Page 205 - Week 01 - Wednesday, 10 December 2008

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this community who have, through their behaviour and actions, killed Canberrans, maimed Canberrans, raped Canberrans, and we are bringing them back to the ACT as a reflection of the commitment by us to accept full responsibility for those in our community who have transgressed and who have been sentenced to imprisonment. To suggest that we should take that responsibility in a light-hearted or flippant way, that we should actually crash through without a major commissioning, without ensuring that our training is absolute and complete, really is quite remarkable.

Mrs Dunne: I raise a point of order, Mr Speaker. My question was: why was the facility opened when it was not ready? The Chief Minister is going on at great length about the commissioning process which starts when the facility is ready to be opened. My question was: why did you open it before it was ready to be commissioned?

MR STANHOPE: We can clean up this misunderstanding which has now occupied three questions from the opposition. I will clean it up quite simply. The commissioning starts when the construction finishes. The construction has finished. The buildings, the complex, the facility are capable of being opened. Having been opened, the commissioning begins. The commissioning process allows—

Mrs Dunne: Six months to commission?

MR STANHOPE: I think you are all aware of the issues in relation to the security system and the fact that as a result—

Mrs Dunne: It was not ready but you opened it.

MR STANHOPE: There was actually work being undertaken on security systems. And why not? They were working there the day we visited. Chubb were there working, refining the systems. They understood, we understood and the general understanding was that the work would be completed consistent with the contract. It has not been. As a result of the foresight and the good management of JACS officials, there were default clauses built into the contracts with Chubb, and all the costs of the delay have been met by Chubb.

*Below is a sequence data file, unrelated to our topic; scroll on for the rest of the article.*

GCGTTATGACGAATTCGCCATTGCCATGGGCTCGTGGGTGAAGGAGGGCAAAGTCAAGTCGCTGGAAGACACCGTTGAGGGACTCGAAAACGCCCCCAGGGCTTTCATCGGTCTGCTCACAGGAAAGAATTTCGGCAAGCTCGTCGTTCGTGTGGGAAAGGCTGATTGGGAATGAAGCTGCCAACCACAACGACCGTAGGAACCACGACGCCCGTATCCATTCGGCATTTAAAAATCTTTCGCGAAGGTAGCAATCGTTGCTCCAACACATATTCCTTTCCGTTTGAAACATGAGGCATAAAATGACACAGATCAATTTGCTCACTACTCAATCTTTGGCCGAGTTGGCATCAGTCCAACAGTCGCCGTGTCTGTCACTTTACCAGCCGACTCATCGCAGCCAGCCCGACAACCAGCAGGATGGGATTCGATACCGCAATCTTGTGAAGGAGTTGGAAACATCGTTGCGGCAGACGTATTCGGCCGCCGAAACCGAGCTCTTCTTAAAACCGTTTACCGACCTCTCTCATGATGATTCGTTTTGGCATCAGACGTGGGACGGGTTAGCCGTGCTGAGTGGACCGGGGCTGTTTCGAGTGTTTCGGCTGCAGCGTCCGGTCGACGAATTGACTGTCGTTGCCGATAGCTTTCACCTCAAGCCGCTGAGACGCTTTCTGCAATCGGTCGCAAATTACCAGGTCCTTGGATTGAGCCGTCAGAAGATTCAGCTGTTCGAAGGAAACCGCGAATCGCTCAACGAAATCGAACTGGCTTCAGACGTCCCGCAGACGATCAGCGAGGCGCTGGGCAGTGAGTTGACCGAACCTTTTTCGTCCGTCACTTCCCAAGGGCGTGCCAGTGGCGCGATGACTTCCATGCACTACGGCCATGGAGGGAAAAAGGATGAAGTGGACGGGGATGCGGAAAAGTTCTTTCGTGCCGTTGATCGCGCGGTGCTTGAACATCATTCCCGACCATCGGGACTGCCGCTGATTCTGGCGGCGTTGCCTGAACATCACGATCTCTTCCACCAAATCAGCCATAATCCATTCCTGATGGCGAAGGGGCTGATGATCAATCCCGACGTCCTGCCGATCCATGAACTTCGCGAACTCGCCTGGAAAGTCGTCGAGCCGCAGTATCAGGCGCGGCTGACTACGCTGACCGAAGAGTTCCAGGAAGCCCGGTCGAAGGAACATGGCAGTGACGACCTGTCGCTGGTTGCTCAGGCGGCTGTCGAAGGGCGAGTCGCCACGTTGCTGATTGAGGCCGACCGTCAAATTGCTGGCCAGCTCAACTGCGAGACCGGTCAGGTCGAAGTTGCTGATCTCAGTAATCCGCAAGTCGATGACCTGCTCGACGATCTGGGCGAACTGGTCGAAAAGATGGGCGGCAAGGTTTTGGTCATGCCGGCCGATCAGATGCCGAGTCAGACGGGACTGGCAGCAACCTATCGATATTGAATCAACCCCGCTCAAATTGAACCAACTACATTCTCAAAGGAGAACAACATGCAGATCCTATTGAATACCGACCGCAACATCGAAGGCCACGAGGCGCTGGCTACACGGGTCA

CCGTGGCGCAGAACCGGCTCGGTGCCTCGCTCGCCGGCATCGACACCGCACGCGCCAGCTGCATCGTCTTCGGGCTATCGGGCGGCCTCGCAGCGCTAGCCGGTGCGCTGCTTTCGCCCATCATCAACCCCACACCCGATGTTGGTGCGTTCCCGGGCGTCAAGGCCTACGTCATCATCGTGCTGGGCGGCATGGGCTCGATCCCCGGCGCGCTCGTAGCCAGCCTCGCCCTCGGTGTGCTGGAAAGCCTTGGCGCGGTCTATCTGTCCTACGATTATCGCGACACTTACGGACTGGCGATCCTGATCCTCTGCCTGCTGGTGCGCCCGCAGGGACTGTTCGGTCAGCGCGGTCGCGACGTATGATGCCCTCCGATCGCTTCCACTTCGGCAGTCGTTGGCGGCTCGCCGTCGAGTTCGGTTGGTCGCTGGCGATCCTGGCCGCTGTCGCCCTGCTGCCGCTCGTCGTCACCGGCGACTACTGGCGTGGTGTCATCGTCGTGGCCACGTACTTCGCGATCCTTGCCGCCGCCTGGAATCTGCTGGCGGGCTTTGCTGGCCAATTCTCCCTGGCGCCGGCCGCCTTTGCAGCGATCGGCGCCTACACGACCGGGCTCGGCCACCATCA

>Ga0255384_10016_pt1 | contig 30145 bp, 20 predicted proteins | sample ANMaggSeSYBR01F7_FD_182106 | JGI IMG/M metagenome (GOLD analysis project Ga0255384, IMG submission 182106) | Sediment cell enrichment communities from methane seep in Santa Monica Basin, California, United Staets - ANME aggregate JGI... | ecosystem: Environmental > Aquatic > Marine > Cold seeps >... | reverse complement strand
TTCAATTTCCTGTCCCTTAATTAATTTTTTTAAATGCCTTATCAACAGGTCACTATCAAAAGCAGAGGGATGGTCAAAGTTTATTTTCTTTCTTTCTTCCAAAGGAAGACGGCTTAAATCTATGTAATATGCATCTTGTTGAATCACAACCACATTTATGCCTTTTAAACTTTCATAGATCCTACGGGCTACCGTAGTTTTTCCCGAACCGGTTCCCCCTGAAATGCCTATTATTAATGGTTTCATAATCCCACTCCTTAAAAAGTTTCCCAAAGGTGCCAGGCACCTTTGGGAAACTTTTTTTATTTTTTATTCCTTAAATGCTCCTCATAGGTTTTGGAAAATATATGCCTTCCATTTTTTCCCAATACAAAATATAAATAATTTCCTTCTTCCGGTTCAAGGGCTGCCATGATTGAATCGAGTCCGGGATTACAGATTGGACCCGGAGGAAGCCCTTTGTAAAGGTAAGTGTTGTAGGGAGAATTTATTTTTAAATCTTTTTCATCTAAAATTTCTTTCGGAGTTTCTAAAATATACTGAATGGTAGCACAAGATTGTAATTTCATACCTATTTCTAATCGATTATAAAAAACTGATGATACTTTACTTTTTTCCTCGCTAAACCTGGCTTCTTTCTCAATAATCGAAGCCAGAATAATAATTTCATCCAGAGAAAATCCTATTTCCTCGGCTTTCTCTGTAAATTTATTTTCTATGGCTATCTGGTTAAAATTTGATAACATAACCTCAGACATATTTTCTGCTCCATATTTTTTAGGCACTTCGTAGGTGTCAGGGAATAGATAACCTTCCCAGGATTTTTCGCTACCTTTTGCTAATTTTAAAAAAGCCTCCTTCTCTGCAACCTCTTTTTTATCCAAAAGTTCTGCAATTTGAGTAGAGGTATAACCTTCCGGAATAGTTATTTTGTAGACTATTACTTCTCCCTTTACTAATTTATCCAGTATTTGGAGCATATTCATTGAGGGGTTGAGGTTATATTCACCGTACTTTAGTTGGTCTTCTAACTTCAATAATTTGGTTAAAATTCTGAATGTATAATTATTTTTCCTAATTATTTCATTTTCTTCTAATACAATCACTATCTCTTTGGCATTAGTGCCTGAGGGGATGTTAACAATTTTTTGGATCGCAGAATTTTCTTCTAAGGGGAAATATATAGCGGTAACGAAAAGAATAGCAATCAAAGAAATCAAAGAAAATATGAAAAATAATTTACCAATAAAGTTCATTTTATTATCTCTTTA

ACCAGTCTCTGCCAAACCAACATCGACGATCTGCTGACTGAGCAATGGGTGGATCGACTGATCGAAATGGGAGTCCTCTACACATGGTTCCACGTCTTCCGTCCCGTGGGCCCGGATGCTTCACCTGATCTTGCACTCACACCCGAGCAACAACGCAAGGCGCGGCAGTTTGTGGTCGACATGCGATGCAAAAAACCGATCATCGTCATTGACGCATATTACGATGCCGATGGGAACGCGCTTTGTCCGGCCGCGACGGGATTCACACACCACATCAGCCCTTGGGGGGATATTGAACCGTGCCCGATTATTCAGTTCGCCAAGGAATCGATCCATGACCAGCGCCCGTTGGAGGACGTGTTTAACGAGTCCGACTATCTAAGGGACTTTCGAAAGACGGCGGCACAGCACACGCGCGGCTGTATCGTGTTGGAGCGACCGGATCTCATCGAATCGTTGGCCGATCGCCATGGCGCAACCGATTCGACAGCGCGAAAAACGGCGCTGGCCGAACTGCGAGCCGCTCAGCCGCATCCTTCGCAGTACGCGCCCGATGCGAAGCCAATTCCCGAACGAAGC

Mr Hanson: Why is the money in the appropriation bill?

MR STANHOPE: Because of the delay. We have a contract with New South Wales. I think the other great mystery that has occupied the minds of members of the opposition is that, when the contract with New South Wales is terminated as a result of the bringing home of ACT prisoners to the ACT—the contract will be terminated and no more payments will be made to New South Wales—those payments will be payments made directly to the management of Alexander Maconochie.

In the context of the default and the extra costs which the ACT is incurring as a result of the failure by contractors to finalise, consistent with contract dates and details, issues like security, we will be pursuing those costs against the contractors that actually have not satisfied their contractual obligations. We are covering a cost, a cost owing to New South Wales as a result of the extension of a contract which we did not expect to have to extend, and we will pursue full recovery of those costs in due course against the contractors that have led to the delay in our capacity to house offenders within Alexander Maconochie and, indeed, Bimberi, which is a different situation.

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